Media innovation and social impact: the case of living documentaries
This scholarly essay discusses one particular form of documentary production: interactive documentary. It does so in the larger context of media innovation research. Its main aim is to shed light on how those thinking and creating living documentaries define and frame social impact. The thesis behind this essay is, that contrary to media innovation happening within the paradigm of what scholars and practitioners call the ‘media industries’ - which are largely tributary to capitalist impact criteria, living documentary producers are mainly driven by the potential social impact that their work might have. By presenting and analysing the living documentary Field Trip (2019), a project in which I assumed a combined role of practitioner-researcher, I offer a case study that illustrates and tests my assumptions. I complement my observations within the case study with interviews and other practices. My findings indicate that from a media production perspective, the impact expectations of those making living documentaries can loosely be as associated with a commons-based production paradigm. Yet, producers of these documentaries constantly need to renegotiate and compromise on their social impact expectations because of internal production affordances and the (external) dominance of the ‘media industries’ paradigm.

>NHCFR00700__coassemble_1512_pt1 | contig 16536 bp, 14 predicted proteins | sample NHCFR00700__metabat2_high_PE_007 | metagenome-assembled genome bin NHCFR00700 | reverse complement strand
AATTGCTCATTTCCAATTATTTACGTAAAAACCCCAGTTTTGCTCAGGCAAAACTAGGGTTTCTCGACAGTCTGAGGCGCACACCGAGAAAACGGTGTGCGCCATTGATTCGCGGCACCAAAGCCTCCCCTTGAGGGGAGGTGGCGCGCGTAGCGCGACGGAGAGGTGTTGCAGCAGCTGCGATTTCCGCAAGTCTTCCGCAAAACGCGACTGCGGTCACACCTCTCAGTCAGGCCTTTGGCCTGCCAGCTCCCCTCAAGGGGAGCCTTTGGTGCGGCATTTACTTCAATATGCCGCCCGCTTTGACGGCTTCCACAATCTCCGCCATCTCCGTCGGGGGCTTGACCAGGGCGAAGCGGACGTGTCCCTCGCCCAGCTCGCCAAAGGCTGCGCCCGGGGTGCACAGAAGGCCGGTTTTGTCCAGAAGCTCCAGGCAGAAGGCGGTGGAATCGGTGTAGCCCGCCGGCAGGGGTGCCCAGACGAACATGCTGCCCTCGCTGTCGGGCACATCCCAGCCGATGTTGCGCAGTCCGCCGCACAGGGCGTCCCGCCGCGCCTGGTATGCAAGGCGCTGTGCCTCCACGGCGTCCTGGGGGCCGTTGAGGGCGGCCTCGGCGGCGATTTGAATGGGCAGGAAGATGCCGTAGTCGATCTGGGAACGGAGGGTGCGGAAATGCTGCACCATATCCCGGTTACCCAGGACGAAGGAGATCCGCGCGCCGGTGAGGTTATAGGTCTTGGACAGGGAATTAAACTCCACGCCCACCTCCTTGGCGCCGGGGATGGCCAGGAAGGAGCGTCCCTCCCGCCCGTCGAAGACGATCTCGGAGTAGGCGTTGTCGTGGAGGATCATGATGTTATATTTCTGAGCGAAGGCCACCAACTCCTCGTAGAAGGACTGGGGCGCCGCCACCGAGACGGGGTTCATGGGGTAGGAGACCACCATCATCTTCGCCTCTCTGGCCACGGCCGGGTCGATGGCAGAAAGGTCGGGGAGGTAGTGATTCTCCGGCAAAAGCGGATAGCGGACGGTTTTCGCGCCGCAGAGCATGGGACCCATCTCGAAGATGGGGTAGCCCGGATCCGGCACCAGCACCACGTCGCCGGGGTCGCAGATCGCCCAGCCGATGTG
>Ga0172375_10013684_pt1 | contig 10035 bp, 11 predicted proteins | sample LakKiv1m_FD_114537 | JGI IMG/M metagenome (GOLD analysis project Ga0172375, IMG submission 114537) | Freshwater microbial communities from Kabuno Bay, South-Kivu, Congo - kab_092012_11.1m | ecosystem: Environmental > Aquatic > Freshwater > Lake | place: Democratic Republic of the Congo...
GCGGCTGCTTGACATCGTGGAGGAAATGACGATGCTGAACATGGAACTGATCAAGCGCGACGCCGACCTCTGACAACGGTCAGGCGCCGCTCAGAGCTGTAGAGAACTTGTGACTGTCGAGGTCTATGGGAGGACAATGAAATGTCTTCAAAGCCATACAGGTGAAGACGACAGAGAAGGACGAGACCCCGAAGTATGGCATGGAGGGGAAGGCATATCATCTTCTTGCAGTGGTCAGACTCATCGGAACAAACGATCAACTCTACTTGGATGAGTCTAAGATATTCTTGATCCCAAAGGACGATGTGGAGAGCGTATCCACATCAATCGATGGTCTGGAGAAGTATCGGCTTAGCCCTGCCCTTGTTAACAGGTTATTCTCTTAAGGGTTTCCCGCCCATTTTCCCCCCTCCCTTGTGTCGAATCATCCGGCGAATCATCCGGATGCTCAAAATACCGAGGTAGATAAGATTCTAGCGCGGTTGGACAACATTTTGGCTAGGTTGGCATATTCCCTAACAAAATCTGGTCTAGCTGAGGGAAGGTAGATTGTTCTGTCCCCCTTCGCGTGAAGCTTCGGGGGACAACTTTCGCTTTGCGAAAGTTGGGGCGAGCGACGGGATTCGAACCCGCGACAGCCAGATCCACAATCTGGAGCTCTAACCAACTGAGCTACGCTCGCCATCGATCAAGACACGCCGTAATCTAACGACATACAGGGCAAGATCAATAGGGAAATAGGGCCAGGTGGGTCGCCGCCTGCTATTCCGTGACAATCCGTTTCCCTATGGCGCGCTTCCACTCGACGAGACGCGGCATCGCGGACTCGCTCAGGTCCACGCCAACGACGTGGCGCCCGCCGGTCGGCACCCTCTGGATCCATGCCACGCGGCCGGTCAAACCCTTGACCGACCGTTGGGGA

- Authors retain copyright and grant the journal right of first publication with the work simultaneously licensed under a Creative Commons Attribution BY 4.0 License that allows others to share the work with an acknowledgement of the work's authorship and initial publication in this journal.
- Authors are able to enter into separate, additional contractual arrangements for the non-exclusive distribution of the journal's published version of the work (e.g., post it to an institutional repository or publish it in a book), with an acknowledgement of its initial publication in this journal.
- Authors are permitted and encouraged to post their work online (e.g., in institutional repositories or on their website) prior to and during the submission process, as it can lead to productive exchanges, as well as earlier and greater citation of published work (See The Effect of Open Access).